Recently Diagnosed or Relapsed? Stop Looking For a Miracle Cure, and Use Evidence-Based Therapies To Enhance Your Treatment and Prolong Your Remission

Multiple Myeloma an incurable disease, but I have spent the last 25 years in remission using a blend of conventional oncology and evidence-based nutrition, supplementation, and lifestyle therapies from peer-reviewed studies that your oncologist probably hasn't told you about.

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Multiple Myeloma Side Effects- Cardiovascular, Thromboembolic Mortality Risk

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The 4 cardiovascular and thromboembolic diseases resulting in death in patients with MM were atherosclerosis (n = 88), heart disease (n = 3799), aortic aneurysm and dissection (n = 39), and cerebrovascular disease (n = 1861).

Wow. Cardiovascular and thromboembolic diseases seem to be almost as deadly as myeloma itself. What the article linked and excerpted below doesn’t say is that the 4 cardiovascular and thromboembolic diseases discussed are caused by chemotherapy and radiation given to treat the patient’s myeloma! The mortality risk discussed in the article below are multiple myeloma side effects.

I’m assuming that if you’re reading this post then you are a MM patient, survivor or caregiver who is interested in managing or healing possible treatment-related cardiovascular and thromboembolic diseases.

Let me set the stage by saying that I was diagnosed with MM in early 1994. I developed two DVT’s during my induction therapy from 4/95-8/95. I then developed chronic a-fib in 2010. I’m not sure when it developed but I’ve been managing an aortic anerysm while I manage my a-fib. I was given a diagnosis of chemotherapy-induced cardiomyopathy in early 2019.

I am the poster child for cardiovascular and thromboembolic diseases.

All to say that that I could be one of the statistics described below (mortality…) any time now. It’s been more than 25 years since my MM diagnosed and the administration of the cardiotoxic chemo that gave me the cardiovascular and thromboembolic diseases that I am writing about.

So, by living with all these health challenges and not dying,  am I just lucky or am I doing something right? I think I’m doing lots of things right aka keeping me alive and MM free. The more time that passes since I was diagnosed and given all those toxic therapies, the stronger the case I can make for doing something right.

  • Anti-MM nutrition
  • Anti-MM supplementation
  • Anti-MM lifestyle therapies
  • Mind-body therapies

and more.

Are you a MM survivor? Did you undergo cardiotoxic chemotherapy regimens such as V.A.D, cytoxan, busulfan, melphalan, carfilsomib, others? Scroll down the page, post a question or comment and I will reply to you ASAP.

Thank you,

David Emerson

  • MM Survivor
  • MM Cancer Coach
  • Director PeopleBeatingCancer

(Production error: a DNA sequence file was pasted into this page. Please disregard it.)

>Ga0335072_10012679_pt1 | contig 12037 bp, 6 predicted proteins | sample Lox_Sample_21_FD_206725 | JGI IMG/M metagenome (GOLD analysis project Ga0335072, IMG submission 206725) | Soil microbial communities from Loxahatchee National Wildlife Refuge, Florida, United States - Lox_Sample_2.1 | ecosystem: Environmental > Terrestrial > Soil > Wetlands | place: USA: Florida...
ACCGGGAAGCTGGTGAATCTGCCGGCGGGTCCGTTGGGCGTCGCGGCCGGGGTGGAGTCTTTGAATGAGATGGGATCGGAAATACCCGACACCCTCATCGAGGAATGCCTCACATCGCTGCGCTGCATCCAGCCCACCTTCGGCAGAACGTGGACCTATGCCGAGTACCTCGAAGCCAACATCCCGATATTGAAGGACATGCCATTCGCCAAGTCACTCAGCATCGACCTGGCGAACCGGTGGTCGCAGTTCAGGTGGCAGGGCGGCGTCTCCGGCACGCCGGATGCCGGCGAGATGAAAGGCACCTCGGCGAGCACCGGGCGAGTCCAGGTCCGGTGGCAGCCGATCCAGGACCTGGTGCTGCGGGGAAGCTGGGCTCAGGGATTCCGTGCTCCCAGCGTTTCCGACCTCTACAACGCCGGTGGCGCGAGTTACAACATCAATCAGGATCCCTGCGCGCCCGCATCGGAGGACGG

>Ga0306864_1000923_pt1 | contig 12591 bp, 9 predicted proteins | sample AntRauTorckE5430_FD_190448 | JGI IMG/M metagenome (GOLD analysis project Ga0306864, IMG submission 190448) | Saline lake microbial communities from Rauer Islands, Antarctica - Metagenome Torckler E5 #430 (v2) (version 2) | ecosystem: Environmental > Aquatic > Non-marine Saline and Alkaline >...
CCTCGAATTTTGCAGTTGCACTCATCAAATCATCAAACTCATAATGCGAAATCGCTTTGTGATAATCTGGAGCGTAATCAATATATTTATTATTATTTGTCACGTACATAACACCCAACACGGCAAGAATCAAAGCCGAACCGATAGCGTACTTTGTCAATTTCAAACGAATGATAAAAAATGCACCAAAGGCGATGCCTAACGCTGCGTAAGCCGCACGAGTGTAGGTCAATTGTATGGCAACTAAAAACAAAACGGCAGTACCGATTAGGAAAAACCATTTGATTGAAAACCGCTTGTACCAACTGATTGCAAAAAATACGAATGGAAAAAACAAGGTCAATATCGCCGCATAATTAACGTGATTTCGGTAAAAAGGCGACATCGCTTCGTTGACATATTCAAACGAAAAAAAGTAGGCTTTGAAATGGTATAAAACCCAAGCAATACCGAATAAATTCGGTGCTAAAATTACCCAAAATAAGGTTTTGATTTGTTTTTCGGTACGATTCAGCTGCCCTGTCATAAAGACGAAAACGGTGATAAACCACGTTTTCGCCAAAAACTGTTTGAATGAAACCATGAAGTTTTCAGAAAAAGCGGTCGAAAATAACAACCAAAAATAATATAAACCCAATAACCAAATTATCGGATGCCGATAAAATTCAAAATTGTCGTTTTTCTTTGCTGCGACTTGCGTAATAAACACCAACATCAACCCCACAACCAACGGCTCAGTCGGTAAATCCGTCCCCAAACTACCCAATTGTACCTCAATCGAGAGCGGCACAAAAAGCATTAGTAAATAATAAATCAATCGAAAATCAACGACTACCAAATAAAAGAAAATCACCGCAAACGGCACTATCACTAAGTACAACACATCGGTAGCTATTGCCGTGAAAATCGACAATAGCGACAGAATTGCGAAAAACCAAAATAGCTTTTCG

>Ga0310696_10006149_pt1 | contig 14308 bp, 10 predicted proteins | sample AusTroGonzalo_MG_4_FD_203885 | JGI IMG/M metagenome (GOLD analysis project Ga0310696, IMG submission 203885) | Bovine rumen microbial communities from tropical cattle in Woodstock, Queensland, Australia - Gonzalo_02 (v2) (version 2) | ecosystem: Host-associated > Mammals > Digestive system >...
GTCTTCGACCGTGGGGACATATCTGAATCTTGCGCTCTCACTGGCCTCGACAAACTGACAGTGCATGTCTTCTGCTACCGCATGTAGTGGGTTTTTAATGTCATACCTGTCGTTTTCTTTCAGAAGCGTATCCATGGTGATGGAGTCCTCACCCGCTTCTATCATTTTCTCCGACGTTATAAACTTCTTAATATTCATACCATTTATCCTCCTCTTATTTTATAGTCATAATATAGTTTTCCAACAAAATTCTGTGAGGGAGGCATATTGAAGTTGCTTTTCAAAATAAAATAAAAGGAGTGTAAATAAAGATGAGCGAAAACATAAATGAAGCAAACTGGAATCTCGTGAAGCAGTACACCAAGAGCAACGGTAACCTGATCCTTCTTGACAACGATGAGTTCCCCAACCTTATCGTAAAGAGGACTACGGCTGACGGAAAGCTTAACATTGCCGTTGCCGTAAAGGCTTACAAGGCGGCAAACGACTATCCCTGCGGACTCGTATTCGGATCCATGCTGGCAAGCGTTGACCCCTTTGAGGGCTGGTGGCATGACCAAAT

Recommended Reading:

Cardiovascular, Thromboembolic Mortality Risk Factors in Multiple Myeloma

“In patients with multiple myeloma (MM), gender, age, marital status, tumor grade, and surgery were significant risk factors for death via thromboembolic and cardiovascular diseases, according to results from a population-based study presented recently at the American Association for Cancer Research (AACR) 2019 Annual Meeting in Atlanta, Georgia.

Patients with MM are at a higher risk for cardiovascular and thromboembolic events, so researchers used the Surveillance, Epidemiology, and End Results (SEER) database to assess data from 55,991 patients with multiple myeloma to analyze cardiovascular and thromboembolic mortality risk in these patients. A total of 4510 deaths by cardiovascular and thromboembolic events occurred.

Analyses revealed the hazard ratio (HR) for death via thromboembolic and cardiovascular diseases as a patient with MM was 1.39 for male patients (P =.005), 1.07 for increased age (P =.005), and 0.81 for being married (P =.0014). Tumor grade and surgery were also significant risk factors for death.

The 4 cardiovascular and thromboembolic diseases resulting in death in patients with MM were atherosclerosis (n = 88), heart disease (n = 3799), aortic aneurysm and dissection (n = 39), and cerebrovascular disease (n = 1861). In addition, the higher the grade of MM, the lower the survival probability (P <.001).

Patients with hypertension and MM experienced the best median survival, and patients with aortic aneurysm and MM experienced the worst median survival.

The researchers noted that additional research is needed, particularly to identify patients who could benefit most from cardiovascular and thromboembolic prophylaxis.


Elfaituri MK, Morsy S, El-Qushayri AE, et al. Cardiovascular and thromboembolic diseases as a cause of death in multiple myeloma patients: a population based study. Poster presented at: American Association for Cancer Research 2019 Annual Meeting; March 29-April 3, 2019; Atlanta, GA. Abstract 3302/22.

“Conclusion: The mortality from by cardiovascular and thromboembolic events in MM was associated with several factors. Our considerations and further investigations of them is needful. It may aid in identifying the patients who can get the uppermost benefits of cardiovascular and thromboembolic prophylaxis and treatment measures.”

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